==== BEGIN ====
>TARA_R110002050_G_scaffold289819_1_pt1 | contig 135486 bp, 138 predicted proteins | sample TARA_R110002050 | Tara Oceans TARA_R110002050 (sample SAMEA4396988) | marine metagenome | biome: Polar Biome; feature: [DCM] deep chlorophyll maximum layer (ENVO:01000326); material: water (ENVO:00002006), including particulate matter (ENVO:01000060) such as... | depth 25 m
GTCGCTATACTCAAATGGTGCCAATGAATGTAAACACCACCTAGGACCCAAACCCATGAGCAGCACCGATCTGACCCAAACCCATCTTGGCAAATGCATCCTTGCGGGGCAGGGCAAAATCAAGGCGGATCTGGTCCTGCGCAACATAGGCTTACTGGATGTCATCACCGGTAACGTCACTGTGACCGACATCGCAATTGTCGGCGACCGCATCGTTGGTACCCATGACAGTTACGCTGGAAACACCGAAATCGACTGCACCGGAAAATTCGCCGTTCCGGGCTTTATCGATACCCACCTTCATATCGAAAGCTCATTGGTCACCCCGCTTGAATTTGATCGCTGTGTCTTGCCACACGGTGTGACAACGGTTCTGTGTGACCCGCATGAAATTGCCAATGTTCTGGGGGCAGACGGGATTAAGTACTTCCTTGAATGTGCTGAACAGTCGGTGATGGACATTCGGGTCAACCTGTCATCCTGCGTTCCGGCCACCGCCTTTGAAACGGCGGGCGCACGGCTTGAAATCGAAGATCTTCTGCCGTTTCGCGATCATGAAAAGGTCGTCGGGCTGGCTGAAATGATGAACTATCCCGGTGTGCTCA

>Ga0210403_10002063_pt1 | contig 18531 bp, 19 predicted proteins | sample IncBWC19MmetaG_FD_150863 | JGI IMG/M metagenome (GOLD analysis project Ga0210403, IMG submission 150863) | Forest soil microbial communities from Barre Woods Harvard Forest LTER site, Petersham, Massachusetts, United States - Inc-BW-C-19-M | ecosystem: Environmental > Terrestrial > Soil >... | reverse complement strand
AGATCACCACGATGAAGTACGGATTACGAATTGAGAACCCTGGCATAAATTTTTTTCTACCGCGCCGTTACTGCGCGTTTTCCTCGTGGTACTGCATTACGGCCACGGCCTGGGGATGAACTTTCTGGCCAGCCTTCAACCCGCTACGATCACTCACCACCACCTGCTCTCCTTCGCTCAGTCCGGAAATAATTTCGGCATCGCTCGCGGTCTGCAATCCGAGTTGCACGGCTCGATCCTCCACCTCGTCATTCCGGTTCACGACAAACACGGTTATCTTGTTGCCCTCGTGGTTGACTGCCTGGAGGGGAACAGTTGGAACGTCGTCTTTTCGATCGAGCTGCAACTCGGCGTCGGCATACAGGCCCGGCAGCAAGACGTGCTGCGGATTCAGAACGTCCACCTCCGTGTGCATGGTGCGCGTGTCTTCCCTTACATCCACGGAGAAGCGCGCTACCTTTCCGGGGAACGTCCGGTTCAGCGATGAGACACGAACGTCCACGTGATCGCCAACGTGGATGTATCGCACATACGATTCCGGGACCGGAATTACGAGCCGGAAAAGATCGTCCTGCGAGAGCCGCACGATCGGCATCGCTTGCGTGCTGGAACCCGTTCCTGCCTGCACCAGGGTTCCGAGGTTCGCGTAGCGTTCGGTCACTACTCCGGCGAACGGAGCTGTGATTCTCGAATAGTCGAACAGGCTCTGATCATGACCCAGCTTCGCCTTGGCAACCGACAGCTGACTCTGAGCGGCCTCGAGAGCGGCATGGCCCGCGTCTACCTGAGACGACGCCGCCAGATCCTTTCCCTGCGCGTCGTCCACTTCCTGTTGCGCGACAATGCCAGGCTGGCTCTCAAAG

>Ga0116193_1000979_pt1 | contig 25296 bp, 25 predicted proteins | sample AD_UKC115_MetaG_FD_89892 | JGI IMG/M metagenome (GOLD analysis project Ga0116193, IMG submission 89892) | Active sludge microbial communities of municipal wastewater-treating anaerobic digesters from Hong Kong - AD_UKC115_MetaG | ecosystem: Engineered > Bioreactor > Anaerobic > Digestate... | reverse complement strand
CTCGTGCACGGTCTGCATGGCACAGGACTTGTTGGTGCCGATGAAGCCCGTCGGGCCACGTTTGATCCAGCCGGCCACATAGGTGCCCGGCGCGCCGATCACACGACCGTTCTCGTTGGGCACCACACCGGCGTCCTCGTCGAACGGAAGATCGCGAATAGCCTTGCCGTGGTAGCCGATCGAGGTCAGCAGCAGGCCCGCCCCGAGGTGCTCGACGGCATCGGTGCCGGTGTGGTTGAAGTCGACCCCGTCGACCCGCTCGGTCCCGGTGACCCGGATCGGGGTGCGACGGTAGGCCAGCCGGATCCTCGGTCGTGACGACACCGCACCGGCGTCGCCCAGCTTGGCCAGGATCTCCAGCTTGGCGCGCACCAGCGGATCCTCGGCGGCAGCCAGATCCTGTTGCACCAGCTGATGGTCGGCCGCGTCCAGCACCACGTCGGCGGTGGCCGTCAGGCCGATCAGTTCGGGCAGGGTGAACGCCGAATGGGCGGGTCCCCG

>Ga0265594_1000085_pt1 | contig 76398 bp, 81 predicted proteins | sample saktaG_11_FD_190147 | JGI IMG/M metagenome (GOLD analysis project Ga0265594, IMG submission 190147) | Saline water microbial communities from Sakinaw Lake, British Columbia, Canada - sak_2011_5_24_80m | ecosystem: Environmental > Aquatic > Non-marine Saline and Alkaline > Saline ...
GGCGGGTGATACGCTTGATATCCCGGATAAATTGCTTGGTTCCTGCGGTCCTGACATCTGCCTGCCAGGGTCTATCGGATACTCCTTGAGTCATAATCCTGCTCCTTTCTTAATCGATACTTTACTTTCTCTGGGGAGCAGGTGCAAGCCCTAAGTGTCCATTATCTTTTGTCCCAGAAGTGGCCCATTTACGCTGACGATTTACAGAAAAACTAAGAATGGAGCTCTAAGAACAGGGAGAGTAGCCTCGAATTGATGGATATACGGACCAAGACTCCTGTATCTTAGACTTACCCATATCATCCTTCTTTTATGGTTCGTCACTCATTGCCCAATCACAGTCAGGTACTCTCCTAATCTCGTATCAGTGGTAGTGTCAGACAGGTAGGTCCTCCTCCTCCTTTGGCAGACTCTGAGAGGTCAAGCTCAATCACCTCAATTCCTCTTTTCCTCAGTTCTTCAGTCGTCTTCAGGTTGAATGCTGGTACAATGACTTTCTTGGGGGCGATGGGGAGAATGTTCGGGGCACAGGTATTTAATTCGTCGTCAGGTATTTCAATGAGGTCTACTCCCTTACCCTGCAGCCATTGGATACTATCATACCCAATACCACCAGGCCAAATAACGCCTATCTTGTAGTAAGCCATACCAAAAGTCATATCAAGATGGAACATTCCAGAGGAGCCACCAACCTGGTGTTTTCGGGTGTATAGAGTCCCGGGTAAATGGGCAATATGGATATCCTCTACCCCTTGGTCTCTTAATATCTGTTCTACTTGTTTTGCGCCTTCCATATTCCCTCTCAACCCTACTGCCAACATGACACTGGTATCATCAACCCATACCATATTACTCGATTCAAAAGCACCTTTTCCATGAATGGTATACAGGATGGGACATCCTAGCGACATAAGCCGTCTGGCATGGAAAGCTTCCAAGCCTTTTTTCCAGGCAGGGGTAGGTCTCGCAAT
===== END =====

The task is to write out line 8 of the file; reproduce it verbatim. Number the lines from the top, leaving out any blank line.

GGCGGGTGATACGCTTGATATCCCGGATAAATTGCTTGGTTCCTGCGGTCCTGACATCTGCCTGCCAGGGTCTATCGGATACTCCTTGAGTCATAATCCTGCTCCTTTCTTAATCGATACTTTACTTTCTCTGGGGAGCAGGTGCAAGCCCTAAGTGTCCATTATCTTTTGTCCCAGAAGTGGCCCATTTACGCTGACGATTTACAGAAAAACTAAGAATGGAGCTCTAAGAACAGGGAGAGTAGCCTCGAATTGATGGATATACGGACCAAGACTCCTGTATCTTAGACTTACCCATATCATCCTTCTTTTATGGTTCGTCACTCATTGCCCAATCACAGTCAGGTACTCTCCTAATCTCGTATCAGTGGTAGTGTCAGACAGGTAGGTCCTCCTCCTCCTTTGGCAGACTCTGAGAGGTCAAGCTCAATCACCTCAATTCCTCTTTTCCTCAGTTCTTCAGTCGTCTTCAGGTTGAATGCTGGTACAATGACTTTCTTGGGGGCGATGGGGAGAATGTTCGGGGCACAGGTATTTAATTCGTCGTCAGGTATTTCAATGAGGTCTACTCCCTTACCCTGCAGCCATTGGATACTATCATACCCAATACCACCAGGCCAAATAACGCCTATCTTGTAGTAAGCCATACCAAAAGTCATATCAAGATGGAACATTCCAGAGGAGCCACCAACCTGGTGTTTTCGGGTGTATAGAGTCCCGGGTAAATGGGCAATATGGATATCCTCTACCCCTTGGTCTCTTAATATCTGTTCTACTTGTTTTGCGCCTTCCATATTCCCTCTCAACCCTACTGCCAACATGACACTGGTATCATCAACCCATACCATATTACTCGATTCAAAAGCACCTTTTCCATGAATGGTATACAGGATGGGACATCCTAGCGACATAAGCCGTCTGGCATGGAAAGCTTCCAAGCCTTTTTTCCAGGCAGGGGTAGGTCTCGCAAT